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Architecture of health: designing buildings for well-being

28 May 2019
By Anna Marks
News

As urbanisation increases, how can we design architecture in urban environments to exert the same effect as living near green spaces? 

 

Although the theory that the environments we reside in have an impact upon our well-being is not a new one, recent studies report overwhelming evidence suggesting a direct link between green spaces and human health conditions — meaning that increased access to natural spaces lessens the chance of disease.

 

Research from leading universities and the Rockefeller Foundation have linked environmental conditions to human health; for example, air quality has been found to be correlated with respiratory disease and deforestation is linked to malaria.

 

A study undertaken by Beth Israel Deaconess Medical Centre in Boston followed 2,000 patients who were admitted to hospital after having a stroke. Once the patients had recovered and went home, the researchers characterised the neighbourhood in which they lived.

 

After following the patients for 12 years, the study found that those who lived in greener spaces — gardens, parks and forests — were healthier and 10% more likely to have survived over the course of the study.

 

As urbanisation increases and as most people spend their time indoors, how can we design architecture in urban environments to exert the same effect as living near green spaces?

 

Ongoing studies suggest that the materials we use inside our buildings also have a direct link to our health and well-being — for example, a report by Planet Ark Environmental Foundation found that people feel less stressed in timber-clad buildings.

 

Although research hasn’t fully identified the biological and psychological mechanisms which result in this effect, aligning the built environment with natural materials lowers people’s heart rate and aids the speed of recovery after surgery and illness.

 

With this research in mind, it is no great surprise that architecture designed for health such as ‘Maggie’s Centres’ are being constructed with sustainable, natural materials such as cross-laminated timber (CLT). 

 

Maggie’s Centres are buildings across the UK and abroad designed to support cancer patients and are the legacy of Margaret (Maggie) Keswick Jencks, an architect who developed terminal cancer in her lifetime.

 

Maggie believed that good architecture could improve cancer treatments and — in contrast to the concrete-clad hospital buildings flooded with fluorescent lights — she explored how private, light-filled spaces built with natural materials could improve patient’s well-being.

 

Maggie and her husband, Charles Jencks, founded Maggie’s Centres with this in mind, and as a result, today, 22 Centres across the UK have been designed by different architects, all of which encompass Maggie’s fundamental concern for well-being into their structure.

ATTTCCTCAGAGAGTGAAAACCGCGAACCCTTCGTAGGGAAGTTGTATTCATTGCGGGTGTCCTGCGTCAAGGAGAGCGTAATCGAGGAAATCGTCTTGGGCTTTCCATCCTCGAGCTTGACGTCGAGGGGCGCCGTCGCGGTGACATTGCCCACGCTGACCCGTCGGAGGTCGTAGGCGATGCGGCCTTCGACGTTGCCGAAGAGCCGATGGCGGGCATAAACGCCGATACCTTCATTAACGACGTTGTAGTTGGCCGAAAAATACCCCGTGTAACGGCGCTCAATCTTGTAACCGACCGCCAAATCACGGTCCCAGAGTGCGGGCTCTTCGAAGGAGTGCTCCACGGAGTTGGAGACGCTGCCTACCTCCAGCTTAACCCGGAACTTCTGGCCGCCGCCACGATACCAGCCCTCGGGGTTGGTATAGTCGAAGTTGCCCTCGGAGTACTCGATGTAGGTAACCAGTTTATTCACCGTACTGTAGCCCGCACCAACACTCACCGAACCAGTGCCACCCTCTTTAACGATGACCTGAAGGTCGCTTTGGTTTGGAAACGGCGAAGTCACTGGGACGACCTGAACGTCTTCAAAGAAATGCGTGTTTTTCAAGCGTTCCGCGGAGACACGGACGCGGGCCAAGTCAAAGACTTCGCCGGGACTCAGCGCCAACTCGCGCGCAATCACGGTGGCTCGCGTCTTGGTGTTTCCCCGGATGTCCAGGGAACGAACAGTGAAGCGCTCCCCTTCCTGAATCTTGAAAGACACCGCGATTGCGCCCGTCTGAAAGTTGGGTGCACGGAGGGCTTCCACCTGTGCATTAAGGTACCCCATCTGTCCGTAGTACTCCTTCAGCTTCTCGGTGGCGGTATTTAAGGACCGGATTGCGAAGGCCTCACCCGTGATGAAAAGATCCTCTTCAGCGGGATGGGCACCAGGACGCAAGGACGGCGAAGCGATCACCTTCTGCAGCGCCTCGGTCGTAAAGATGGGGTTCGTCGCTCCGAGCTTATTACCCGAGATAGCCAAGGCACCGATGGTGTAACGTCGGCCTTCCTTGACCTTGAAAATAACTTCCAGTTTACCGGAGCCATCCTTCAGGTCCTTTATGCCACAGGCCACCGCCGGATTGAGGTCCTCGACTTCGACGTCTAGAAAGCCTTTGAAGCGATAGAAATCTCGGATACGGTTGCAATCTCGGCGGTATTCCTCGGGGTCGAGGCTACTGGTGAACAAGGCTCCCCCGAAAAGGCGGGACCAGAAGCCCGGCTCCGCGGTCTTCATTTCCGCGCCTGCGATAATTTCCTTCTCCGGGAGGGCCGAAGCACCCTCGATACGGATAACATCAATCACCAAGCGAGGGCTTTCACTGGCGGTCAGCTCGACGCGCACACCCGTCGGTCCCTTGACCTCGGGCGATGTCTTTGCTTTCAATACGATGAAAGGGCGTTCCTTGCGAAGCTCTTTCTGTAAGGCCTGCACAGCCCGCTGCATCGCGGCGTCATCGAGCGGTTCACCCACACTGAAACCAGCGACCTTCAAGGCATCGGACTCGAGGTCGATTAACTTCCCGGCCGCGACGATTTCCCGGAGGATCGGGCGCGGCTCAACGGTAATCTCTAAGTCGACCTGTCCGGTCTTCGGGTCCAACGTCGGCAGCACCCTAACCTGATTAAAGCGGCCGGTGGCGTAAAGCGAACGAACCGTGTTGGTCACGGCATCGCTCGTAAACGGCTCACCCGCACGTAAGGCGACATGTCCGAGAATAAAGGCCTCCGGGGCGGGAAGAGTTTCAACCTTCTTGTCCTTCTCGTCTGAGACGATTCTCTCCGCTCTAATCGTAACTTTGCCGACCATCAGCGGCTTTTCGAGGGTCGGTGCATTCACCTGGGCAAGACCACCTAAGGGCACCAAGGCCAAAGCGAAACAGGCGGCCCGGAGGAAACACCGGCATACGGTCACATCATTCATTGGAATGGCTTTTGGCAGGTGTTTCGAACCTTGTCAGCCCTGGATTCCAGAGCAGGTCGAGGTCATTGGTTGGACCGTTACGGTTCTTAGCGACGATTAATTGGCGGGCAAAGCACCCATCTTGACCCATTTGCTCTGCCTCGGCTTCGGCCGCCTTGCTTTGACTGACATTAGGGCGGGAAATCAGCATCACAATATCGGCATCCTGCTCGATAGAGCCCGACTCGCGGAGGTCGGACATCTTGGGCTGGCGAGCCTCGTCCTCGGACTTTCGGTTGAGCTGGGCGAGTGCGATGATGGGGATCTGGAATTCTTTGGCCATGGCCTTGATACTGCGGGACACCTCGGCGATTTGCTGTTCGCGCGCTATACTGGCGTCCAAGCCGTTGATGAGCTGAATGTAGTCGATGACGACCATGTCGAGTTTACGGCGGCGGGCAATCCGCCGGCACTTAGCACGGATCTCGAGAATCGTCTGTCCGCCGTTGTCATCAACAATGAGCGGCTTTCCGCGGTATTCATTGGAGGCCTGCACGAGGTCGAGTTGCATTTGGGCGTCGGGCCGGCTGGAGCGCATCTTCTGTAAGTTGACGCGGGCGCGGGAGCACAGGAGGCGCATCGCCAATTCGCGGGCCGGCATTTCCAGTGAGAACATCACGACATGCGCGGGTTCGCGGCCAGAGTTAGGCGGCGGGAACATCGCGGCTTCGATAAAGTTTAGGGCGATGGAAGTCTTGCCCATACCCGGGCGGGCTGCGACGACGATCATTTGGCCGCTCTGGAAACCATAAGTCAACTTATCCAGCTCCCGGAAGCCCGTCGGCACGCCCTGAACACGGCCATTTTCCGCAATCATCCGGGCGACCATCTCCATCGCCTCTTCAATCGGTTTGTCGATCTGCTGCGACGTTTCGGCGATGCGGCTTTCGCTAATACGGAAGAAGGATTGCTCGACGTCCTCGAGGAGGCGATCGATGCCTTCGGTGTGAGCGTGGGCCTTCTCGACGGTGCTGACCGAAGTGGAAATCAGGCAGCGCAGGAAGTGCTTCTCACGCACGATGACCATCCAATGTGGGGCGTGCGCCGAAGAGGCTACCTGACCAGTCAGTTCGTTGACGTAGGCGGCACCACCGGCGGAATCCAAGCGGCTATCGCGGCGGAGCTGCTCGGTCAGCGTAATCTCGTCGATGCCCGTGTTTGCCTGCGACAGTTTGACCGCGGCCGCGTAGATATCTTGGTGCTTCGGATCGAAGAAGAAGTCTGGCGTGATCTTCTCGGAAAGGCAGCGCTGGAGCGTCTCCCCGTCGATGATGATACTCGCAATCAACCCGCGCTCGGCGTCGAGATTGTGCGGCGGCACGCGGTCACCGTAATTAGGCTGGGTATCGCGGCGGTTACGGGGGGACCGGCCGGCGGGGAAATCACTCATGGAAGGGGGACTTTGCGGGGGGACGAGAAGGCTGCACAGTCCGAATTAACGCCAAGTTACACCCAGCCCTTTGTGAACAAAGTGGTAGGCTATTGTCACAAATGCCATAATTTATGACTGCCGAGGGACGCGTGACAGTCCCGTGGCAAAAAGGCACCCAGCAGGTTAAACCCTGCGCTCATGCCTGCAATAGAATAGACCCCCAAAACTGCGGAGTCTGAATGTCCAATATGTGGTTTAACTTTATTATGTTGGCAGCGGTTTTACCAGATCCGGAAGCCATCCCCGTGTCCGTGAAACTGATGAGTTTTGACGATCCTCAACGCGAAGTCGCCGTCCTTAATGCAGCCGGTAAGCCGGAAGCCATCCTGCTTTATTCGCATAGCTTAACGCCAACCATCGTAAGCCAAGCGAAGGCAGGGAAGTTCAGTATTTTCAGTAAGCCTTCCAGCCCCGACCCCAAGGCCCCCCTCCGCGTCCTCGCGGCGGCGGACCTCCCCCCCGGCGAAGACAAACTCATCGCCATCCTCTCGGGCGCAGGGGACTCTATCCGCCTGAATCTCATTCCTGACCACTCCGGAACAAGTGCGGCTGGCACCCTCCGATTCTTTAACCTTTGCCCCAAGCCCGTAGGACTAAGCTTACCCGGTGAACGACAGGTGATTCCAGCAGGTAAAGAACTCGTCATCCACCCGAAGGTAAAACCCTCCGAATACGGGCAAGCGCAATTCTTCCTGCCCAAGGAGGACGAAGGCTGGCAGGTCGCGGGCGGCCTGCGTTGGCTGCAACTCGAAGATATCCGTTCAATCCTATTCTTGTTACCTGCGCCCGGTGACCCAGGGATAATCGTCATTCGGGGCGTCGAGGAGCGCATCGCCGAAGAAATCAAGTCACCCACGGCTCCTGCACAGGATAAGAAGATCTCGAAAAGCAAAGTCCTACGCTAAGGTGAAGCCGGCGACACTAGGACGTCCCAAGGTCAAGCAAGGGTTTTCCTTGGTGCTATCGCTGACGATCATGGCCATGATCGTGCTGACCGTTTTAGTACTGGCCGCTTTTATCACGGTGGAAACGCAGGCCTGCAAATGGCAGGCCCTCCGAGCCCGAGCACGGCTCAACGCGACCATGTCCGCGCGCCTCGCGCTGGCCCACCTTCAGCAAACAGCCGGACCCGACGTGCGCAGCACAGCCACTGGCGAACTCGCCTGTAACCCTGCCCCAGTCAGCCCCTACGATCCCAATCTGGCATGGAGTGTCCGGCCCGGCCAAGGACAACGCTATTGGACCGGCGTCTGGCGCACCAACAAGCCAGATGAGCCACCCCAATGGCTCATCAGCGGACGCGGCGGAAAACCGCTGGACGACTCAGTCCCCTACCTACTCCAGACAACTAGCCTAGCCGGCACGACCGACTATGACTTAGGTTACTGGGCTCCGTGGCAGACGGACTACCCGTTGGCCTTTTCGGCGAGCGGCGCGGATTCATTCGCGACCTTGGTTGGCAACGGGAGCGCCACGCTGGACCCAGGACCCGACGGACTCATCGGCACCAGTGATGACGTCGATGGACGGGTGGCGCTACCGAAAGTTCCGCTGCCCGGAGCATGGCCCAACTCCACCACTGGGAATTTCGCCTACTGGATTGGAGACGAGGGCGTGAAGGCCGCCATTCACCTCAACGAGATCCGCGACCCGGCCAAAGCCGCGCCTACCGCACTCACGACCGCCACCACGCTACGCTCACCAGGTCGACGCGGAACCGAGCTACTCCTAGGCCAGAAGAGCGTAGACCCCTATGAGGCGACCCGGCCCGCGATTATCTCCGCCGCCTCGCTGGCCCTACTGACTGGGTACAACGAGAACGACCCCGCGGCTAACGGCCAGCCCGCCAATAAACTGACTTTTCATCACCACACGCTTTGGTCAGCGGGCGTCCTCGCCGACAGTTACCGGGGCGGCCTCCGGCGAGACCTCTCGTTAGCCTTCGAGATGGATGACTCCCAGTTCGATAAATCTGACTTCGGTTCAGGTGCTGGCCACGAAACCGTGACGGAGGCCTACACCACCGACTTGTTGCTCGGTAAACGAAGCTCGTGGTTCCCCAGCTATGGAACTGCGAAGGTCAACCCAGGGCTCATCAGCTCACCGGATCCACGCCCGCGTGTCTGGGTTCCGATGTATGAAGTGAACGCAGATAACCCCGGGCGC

Designed by dRMM Architects, Maggie’s Oldham is the world’s first cross-laminated timber building. 

 

Equipped with private and (naturally) well-lit spaces, the inside and outside of the building is clad in tulipwood timber.

 

As patients undergoing cancer treatments such as chemotherapy often feel discomfort when touching metal, the tulipwood is fashioned into the smaller details, such as the door handles and tables.

 

The building is also incorporated with American Hardwood’s white oak, and the combination of sustainable wooden materials makes Maggie’s Oldham a manifesto for sustainable architecture for health.

 

The look, texture and the smell of the timber aids well-being whilst the incorporation of timber tables and stairs gives the Centre the appearance of a home.  

 

Although research is ongoing to identify why natural materials have a beneficial effect upon people, it could be due to the deep-rooted connection between humankind and the natural world as the proximity to natural landscapes, plants and animals decreases stress levels.

 

 As humans have long been selective of their habitat, the objects, sounds and textures we live in signifies survival and well-being. For early humans, increased density of green spaces marked concealment from predators and an opportunity for food and shelter.

 

The use of natural materials indoors and outdoors subconsciously reminds us of natural landscapes and create a relaxing and restorative setting to recover from stress and fatigue.

 

As stress accelerates and often accounts for many mental and physical diseases, the ongoing research which aims to identify the health and well-being benefits points to huge potential for social change.

 

To view more about Maggie's Centres, visit their website

 

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